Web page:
Billion-dollar disasters have been sweeping across the US this year

A tree fallen in front of a damaged house against a grey sky.
Photo taken of a severely damaged home the day after a devastating derecho ripped through Houston, Texas. This storm was one of 11 separate billion-dollar disasters to strike the U.S. so far this year. (Image credit: Logan Riely/Getty Images, May 17, 2024)

Two severe weather events in May brought the number of billion-dollar disasters for the United States in 2024 up to nearly a dozen. 

The month began with a tornado outbreak from May 6 to May 10 that stretched across 23 states, going from South Dakota to Florida. There were 167 tornadoes confirmed, including a deadly EF-4 per the Enhanced Fujita Scale, on the first day of the outbreak. This tornado devastated the towns of Barnsdall and Bartlesville in Oklahoma. Almost a week later, a derecho (a widespread, elongated wind storm that can form alongside fast-moving, severe thunderstorms) roared through Houston, Texas, with winds reaching speeds up to 100 miles per hour (161 kilometers per hour). 

The destruction was extensive, and at least eight people lost their lives from the storm.  The total of tornadoes across the U.S. in just March and April alone climbed to 450, which included the deadliest of the year — another EF-4 that claimed five lives in Greenfield, Iowa. 

Eleven separate billion-dollar weather and climate events from January through the end of May each resulted in economic losses of at least $1 billion for the nation; combined, the damage cost totaled more than $25 billion. Two of the events were winter storms and the other nine spawned from other severe storms. This adds to the already growing number of billion-dollar disasters that have occurred since 1980, which sums up to 387 events causing more than $2.74 trillion worth of damage. 

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 A map of the U.S. plotted with significant climate events that occurred during May 2024. See more details in the report summary from NOAA NCEI.  (Image credit: NOAA NCEI)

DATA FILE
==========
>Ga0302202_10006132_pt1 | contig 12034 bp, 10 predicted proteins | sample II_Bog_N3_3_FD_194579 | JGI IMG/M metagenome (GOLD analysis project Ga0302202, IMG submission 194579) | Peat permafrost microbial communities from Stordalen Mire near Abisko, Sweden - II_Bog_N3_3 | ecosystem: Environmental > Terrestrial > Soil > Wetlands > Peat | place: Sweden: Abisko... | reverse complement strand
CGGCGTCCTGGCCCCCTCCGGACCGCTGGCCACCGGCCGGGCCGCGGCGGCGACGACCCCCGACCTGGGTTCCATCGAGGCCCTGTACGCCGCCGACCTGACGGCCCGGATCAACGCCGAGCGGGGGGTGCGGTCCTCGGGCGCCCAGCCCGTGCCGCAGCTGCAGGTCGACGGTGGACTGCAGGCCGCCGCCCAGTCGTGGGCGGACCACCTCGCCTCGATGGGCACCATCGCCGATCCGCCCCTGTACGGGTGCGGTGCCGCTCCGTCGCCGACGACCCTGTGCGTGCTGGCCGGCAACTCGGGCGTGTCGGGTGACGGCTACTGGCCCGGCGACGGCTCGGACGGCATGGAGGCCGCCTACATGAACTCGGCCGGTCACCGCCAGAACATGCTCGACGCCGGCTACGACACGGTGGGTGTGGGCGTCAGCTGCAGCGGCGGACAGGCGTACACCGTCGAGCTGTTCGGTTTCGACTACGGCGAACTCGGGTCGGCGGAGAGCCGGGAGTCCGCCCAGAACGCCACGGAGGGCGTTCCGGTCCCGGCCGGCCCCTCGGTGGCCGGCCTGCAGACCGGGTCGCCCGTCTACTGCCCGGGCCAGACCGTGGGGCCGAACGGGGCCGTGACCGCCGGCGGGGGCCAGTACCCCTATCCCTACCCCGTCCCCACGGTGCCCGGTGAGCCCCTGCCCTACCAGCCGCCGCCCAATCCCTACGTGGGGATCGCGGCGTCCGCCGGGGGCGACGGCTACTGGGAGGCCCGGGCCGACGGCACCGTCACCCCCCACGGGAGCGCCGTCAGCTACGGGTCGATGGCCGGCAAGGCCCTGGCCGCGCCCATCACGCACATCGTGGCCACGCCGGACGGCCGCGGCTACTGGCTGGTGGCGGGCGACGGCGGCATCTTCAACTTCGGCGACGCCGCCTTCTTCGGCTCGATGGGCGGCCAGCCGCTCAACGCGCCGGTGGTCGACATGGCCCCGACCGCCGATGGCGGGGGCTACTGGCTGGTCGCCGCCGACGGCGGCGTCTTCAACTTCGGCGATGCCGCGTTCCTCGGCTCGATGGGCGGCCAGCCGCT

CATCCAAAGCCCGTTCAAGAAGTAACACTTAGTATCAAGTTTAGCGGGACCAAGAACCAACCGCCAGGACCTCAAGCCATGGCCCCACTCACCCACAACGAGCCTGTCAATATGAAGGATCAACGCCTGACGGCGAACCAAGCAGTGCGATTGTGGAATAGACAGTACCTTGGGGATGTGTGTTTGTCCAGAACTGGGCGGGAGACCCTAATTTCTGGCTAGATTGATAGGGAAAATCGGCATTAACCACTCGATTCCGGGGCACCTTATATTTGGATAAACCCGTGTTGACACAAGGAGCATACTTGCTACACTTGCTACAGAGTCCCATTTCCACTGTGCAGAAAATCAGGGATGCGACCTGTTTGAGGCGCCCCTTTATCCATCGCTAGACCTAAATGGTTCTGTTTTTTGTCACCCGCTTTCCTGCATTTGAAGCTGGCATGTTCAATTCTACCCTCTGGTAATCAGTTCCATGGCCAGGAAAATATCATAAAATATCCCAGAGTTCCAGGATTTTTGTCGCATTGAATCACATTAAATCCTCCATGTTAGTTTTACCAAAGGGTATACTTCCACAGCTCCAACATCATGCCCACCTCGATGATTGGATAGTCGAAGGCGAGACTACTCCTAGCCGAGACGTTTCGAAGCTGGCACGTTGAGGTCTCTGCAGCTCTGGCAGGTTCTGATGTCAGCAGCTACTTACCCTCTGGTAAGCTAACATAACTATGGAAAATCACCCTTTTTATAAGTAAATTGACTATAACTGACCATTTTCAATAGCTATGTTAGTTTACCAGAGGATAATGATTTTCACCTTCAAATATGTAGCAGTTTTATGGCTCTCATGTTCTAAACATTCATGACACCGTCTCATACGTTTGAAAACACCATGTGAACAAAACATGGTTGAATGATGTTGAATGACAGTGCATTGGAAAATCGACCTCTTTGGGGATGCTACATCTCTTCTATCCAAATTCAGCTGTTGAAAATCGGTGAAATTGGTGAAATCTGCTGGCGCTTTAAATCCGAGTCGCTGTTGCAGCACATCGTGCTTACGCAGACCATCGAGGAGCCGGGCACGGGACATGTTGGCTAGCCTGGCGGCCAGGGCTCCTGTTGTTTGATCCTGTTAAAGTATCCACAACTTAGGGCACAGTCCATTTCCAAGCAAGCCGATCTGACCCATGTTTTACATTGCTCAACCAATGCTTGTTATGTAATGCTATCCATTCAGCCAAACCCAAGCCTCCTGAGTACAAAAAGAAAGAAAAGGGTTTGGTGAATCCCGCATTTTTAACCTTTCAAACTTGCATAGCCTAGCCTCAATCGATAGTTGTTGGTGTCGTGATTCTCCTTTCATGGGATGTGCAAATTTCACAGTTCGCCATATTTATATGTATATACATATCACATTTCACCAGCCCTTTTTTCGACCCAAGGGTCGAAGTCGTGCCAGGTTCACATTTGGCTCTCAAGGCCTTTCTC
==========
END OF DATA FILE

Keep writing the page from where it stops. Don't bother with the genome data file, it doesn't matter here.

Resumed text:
May also had quite the climate roundup overall.

In addition to the severe storms that ravaged parts of the eastern U.S., drought conditions shifted — and droughts are one of the direct consequences of human-driven climate change, which scientists have confirmed is at an all-time high. The May 28 U.S. Drought Monitor Report shared there was a 4% drop since the end of April in the amount of the contiguous U.S. experiencing drought conditions, bringing the total to 13%. Parts of the country where the drought intensified included western Kansas, eastern Colorado, southeastern Wyoming, parts of the Northwest and Florida. Much of the Upper Midwest, the Midwest, Northern Rockies and parts of Hawaii saw a reduction in drought intensity.

NOAA NCEI, A map of the U.S. plotted with 11 weather and climate disasters each costing $1 billion or more that occurred between January and May, 2024. (Image credit: NOAA NCEI)

Heat was also a big topic during the month of May, as the month ranked as the 13th warmest on record over the past 130 years. The average temperature for the month across the contiguous U.S. came in at 62.3 degrees Fahrenheit (16.8 degrees Celsius) with the eastern half of the country, including Florida, having its warmest May on record in particular. Such heat fluctuations are also to blame on human-driven climate change; overall, meteorological spring tied with 2016 as the sixth-warmest on record with an average of 53.7 degrees F (12 degrees C). Scientists have further confirmed that the summer of 2023 was the hottest in 2,000 years and that each month last year from June through December set a global heat record for its respective history (for instance, July 2023 was the hottest July on record). 

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Meredith Garofalo
Contributing Writer

Meredith is a regional Murrow award-winning Certified Broadcast Meteorologist and science/space correspondent. She most recently was a Freelance Meteorologist for NY 1 in New York City & the 19 First Alert Weather Team in Cleveland. A self-described "Rocket Girl," Meredith's personal and professional work has drawn recognition over the last decade, including the inaugural Valparaiso University Alumni Association First Decade Achievement Award, two special reports in News 12's Climate Special "Saving Our Shores" that won a Regional Edward R. Murrow Award, multiple Fair Media Council Folio & Press Club of Long Island awards for meteorology & reporting, and a Long Island Business News & NYC TV Week "40 Under 40" Award.

  • Helio
    Destruction costs will naturally increase given the increase in the number of structures and inflation rates.

    Per NOAA, There is only a recent increase in deaths but it doesn’t correlate with evil CO2. AFAIK, scientists on the whole agree that we aren’t able to site any given weather event from climate modeling. Using the broad-stroke approach to claim weather overall is getting worse often ignores the really bad weather found in the 1930’s.

  • Jan Steinman
    So naturally, insurance rates are going up, to add to the already too-high housing costs.